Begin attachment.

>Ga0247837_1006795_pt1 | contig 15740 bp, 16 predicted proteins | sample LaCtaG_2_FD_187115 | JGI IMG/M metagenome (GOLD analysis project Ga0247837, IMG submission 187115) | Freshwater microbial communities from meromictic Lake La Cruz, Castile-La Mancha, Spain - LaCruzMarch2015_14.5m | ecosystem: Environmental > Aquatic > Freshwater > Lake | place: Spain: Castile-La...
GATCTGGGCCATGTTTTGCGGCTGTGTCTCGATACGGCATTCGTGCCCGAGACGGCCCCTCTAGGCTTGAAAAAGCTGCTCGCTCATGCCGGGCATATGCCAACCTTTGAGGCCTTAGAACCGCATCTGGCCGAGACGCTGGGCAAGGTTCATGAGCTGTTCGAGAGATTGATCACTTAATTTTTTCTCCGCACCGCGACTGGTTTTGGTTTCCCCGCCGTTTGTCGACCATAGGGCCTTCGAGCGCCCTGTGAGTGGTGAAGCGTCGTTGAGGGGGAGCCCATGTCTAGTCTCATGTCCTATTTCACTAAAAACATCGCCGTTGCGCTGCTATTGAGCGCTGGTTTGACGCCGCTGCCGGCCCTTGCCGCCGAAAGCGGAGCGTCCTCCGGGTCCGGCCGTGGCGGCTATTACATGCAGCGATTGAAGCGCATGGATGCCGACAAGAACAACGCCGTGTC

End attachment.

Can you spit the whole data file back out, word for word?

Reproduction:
>Ga0247837_1006795_pt1 | contig 15740 bp, 16 predicted proteins | sample LaCtaG_2_FD_187115 | JGI IMG/M metagenome (GOLD analysis project Ga0247837, IMG submission 187115) | Freshwater microbial communities from meromictic Lake La Cruz, Castile-La Mancha, Spain - LaCruzMarch2015_14.5m | ecosystem: Environmental > Aquatic > Freshwater > Lake | place: Spain: Castile-La...
GATCTGGGCCATGTTTTGCGGCTGTGTCTCGATACGGCATTCGTGCCCGAGACGGCCCCTCTAGGCTTGAAAAAGCTGCTCGCTCATGCCGGGCATATGCCAACCTTTGAGGCCTTAGAACCGCATCTGGCCGAGACGCTGGGCAAGGTTCATGAGCTGTTCGAGAGATTGATCACTTAATTTTTTCTCCGCACCGCGACTGGTTTTGGTTTCCCCGCCGTTTGTCGACCATAGGGCCTTCGAGCGCCCTGTGAGTGGTGAAGCGTCGTTGAGGGGGAGCCCATGTCTAGTCTCATGTCCTATTTCACTAAAAACATCGCCGTTGCGCTGCTATTGAGCGCTGGTTTGACGCCGCTGCCGGCCCTTGCCGCCGAAAGCGGAGCGTCCTCCGGGTCCGGCCGTGGCGGCTATTACATGCAGCGATTGAAGCGCATGGATGCCGACAAGAACAACGCCGTGTC